Joseph's native nobility of character, the pious training he had received in his father's house, and the favor of God with him gave him such prosperity that his master entrusted all the affairs of his household to him, and when the greatest of temptations assails him he comes off victorious ( Genesis 39 ). There is strong ground for the suspicion that Potiphar did not fully believe the accusation of his wife against Joseph. The fact that Joseph was not immediately put to death is very significant. Potiphar could hardly do less than shut him up for the sake of appearances, and perhaps to take temptation away from his wife without seeming to suspect her. It is noticeable also that Joseph's character soon triumphed in prison. Then the same Providence that superintended his dreams is leading so as to bring him before the king ( Genesis 40; 41 ).
3. The Bedouin Slave Becomes Again the Bedouin Prince:
The events of the immediately preceding history prepared Joseph's day: the Hyksos kings on the throne, those Bedouin princes, "shepherd kings" (Petrie, Hyksos and Israelite Cities ), the enmity of the Egyptians against this foreign dynasty so that they accounted every shepherd an "abomination" ( Genesis 46:34 ), the friendly relation thus created between Palestinian tribes and Egypt, the princely character of Joseph, for among princes a prince is a prince however small his principality, and last of all the manifest favor of God toward Joseph, and the evident understanding by the Pharaohs of Semitic religion, perhaps even sympathy with it ( Genesis 41:39 ). All these constitute one of the most majestic, Godlike movements of Providence revealed to us in the word of God, or evident anywhere in history. The same Providence that presided over the boy prince in his father's house came again to the slave prince in the Egyptian prison. The interpretation of the dreams of the chief butler and the chief baker of Pharaoh ( Genesis 40:1 ) brought him at last through much delay and selfish forgetfulness to the notice of the king, and another dream in which the same cunning hand of Providence is plainly seen (Genesis 41) is the means of bringing Joseph to stand in the royal presence. The stuff that dreams are made of interests scarcely less than the Providence that was superintending over them. As the harvest fields of the semi-nomadic Bedouin in Palestine, and the household routine of Egypt in the dreams of the chief butler and the chief baker, so now the industrial interests and the religious forms of the nation appear in the dreams of Pharaoh. The "seven kine" of the goddess Hathor supplies the number of the cows, and the doubling of the symbolism in the cattle and the grain points to the two great sources of Egypt's welfare. The Providence that had shaped and guided the whole course of Joseph from the Palestinian home was consummated when, with the words, "Inasmuch as thou art a man in whom is the spirit of God," Pharaoh lifted up the Bedouin slave to be again the Bedouin prince and made him the prime minister.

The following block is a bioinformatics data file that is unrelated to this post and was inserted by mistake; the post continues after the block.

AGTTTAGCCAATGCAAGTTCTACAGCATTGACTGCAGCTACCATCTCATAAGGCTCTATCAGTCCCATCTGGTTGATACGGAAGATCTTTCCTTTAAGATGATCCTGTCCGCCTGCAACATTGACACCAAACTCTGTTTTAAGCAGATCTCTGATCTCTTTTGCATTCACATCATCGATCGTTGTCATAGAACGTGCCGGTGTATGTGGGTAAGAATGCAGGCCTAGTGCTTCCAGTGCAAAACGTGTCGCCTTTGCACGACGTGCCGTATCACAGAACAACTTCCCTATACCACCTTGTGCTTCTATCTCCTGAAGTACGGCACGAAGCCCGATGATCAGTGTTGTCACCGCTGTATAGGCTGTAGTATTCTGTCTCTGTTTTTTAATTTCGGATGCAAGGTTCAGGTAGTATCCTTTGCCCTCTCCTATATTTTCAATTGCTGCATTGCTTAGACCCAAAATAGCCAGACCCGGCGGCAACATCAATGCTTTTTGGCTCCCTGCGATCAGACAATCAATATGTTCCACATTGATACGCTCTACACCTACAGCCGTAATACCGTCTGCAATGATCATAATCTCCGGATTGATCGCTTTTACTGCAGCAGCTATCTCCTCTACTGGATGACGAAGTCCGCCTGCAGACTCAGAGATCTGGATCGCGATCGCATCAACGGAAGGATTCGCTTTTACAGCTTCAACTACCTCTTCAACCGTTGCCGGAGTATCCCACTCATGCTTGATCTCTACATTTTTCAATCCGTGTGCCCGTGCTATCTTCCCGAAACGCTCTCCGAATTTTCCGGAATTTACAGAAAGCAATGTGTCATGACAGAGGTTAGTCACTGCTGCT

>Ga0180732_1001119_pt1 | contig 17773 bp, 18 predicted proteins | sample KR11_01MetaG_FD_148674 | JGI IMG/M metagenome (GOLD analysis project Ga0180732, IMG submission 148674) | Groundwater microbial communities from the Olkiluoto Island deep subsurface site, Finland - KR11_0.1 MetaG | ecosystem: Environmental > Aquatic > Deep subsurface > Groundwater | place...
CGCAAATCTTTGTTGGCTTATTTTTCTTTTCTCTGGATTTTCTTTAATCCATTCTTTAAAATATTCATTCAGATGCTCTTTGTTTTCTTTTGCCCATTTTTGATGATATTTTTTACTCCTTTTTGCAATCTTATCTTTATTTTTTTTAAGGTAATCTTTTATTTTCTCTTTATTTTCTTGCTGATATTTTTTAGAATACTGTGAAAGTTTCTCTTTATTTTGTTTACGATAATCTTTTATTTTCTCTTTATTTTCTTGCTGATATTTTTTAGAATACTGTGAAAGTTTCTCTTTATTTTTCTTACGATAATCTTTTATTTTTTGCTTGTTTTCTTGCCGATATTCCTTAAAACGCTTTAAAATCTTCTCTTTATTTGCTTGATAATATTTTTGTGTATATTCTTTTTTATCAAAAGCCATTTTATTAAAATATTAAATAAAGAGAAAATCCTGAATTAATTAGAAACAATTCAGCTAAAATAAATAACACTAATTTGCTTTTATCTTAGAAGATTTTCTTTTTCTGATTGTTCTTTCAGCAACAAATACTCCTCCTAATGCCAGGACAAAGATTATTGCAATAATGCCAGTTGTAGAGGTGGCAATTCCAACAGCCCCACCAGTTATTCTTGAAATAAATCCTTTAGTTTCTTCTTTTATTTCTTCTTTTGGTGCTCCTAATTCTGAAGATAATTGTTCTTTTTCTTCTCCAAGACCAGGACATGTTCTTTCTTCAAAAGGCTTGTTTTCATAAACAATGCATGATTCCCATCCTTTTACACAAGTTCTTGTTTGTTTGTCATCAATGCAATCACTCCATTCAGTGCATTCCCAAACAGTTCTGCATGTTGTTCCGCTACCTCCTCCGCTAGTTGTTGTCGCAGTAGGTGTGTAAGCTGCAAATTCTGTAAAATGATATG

4. The Prime Minister:
The history of "kings' favorites" is too well known for the elevation of Joseph to be in itself incredible. Such things are especially likely to take place among the unlimited monarchies of the Orient. The late empress of China had been a Chinese slave girl. The investiture of Joseph was thoroughly Egyptian - the "collar," the signet "ring," the "chariot" and the outrunners who cried before him " Abrech ." The exact meaning of this word has never been certainly ascertained, but its general import may be seen illustrated to this day wherever in the East royalty rides out. The policy adopted by the prime minister was far-reaching, wise, even adroit ( Genesis 41:25-36 ). It is impossible to say whether or not it was wholly just, for we cannot know whether the corn of the years of plenty which the government laid up was bought or taken as a taxlevy. The policy involved some despotic power, but Joseph proved a magnanimous despot. The deep and subtle statesmanship in Joseph's plan does not fully appear until the outcome. It was probably through the policy of Joseph, the prime minister, that the Hyksos finally gained the power over the people and the mastery of the land.
Great famines have not been common in Egypt, but are not unknown. The only one which corresponds well to the Bible account is that one recorded in the inscription of Baba at el Kab, translated by Brugsch. Some scarcely justifiable attempts have been made to discredit Brugsch in his account of that inscription. The monument still remains and is easily visited, but the inscription is so mutilated that it presents many difficulties. The severity of the famine, the length of its duration, the preparation by the government, the distribution to the people, the success of the efforts for relief and even the time of the famine, as far as it can be determined, correspond well to the Bible account (Brugsch, Egypt under the Pharaohs , chapter vi). The way in which such famines in Egypt come about has been explained by a movement of the sudd , a sedgelike growth in the Nile, so as to clog the upper river (Wright, Scientific Confirmations , 70-79).